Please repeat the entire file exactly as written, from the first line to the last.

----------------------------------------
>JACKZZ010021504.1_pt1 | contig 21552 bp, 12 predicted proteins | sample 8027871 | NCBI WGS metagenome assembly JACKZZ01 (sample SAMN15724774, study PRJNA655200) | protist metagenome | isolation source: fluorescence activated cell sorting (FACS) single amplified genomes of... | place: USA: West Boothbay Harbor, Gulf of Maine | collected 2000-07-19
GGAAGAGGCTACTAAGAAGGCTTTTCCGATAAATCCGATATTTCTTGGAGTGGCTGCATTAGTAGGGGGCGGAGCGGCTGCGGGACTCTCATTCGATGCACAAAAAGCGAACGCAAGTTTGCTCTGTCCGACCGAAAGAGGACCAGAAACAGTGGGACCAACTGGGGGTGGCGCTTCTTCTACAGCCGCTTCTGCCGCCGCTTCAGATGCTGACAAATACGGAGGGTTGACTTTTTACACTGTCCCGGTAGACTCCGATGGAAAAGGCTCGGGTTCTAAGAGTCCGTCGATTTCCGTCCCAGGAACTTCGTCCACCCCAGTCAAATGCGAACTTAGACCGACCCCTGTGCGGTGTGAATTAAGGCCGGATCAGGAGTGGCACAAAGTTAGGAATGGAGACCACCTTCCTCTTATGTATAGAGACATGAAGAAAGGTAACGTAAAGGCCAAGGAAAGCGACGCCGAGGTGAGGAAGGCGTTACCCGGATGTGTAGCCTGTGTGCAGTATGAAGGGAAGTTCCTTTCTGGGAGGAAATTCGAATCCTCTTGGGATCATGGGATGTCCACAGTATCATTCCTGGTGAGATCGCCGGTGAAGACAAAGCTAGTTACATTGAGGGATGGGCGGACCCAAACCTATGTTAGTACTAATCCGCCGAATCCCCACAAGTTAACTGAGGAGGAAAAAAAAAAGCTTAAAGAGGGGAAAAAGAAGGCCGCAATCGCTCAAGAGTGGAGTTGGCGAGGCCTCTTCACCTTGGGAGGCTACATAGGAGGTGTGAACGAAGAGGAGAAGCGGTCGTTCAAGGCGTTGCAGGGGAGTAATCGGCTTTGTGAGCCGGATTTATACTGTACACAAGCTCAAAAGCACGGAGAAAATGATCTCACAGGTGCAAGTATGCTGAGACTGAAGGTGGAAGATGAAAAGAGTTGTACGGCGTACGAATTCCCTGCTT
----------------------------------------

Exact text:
>JACKZZ010021504.1_pt1 | contig 21552 bp, 12 predicted proteins | sample 8027871 | NCBI WGS metagenome assembly JACKZZ01 (sample SAMN15724774, study PRJNA655200) | protist metagenome | isolation source: fluorescence activated cell sorting (FACS) single amplified genomes of... | place: USA: West Boothbay Harbor, Gulf of Maine | collected 2000-07-19
GGAAGAGGCTACTAAGAAGGCTTTTCCGATAAATCCGATATTTCTTGGAGTGGCTGCATTAGTAGGGGGCGGAGCGGCTGCGGGACTCTCATTCGATGCACAAAAAGCGAACGCAAGTTTGCTCTGTCCGACCGAAAGAGGACCAGAAACAGTGGGACCAACTGGGGGTGGCGCTTCTTCTACAGCCGCTTCTGCCGCCGCTTCAGATGCTGACAAATACGGAGGGTTGACTTTTTACACTGTCCCGGTAGACTCCGATGGAAAAGGCTCGGGTTCTAAGAGTCCGTCGATTTCCGTCCCAGGAACTTCGTCCACCCCAGTCAAATGCGAACTTAGACCGACCCCTGTGCGGTGTGAATTAAGGCCGGATCAGGAGTGGCACAAAGTTAGGAATGGAGACCACCTTCCTCTTATGTATAGAGACATGAAGAAAGGTAACGTAAAGGCCAAGGAAAGCGACGCCGAGGTGAGGAAGGCGTTACCCGGATGTGTAGCCTGTGTGCAGTATGAAGGGAAGTTCCTTTCTGGGAGGAAATTCGAATCCTCTTGGGATCATGGGATGTCCACAGTATCATTCCTGGTGAGATCGCCGGTGAAGACAAAGCTAGTTACATTGAGGGATGGGCGGACCCAAACCTATGTTAGTACTAATCCGCCGAATCCCCACAAGTTAACTGAGGAGGAAAAAAAAAAGCTTAAAGAGGGGAAAAAGAAGGCCGCAATCGCTCAAGAGTGGAGTTGGCGAGGCCTCTTCACCTTGGGAGGCTACATAGGAGGTGTGAACGAAGAGGAGAAGCGGTCGTTCAAGGCGTTGCAGGGGAGTAATCGGCTTTGTGAGCCGGATTTATACTGTACACAAGCTCAAAAGCACGGAGAAAATGATCTCACAGGTGCAAGTATGCTGAGACTGAAGGTGGAAGATGAAAAGAGTTGTACGGCGTACGAATTCCCTGCTT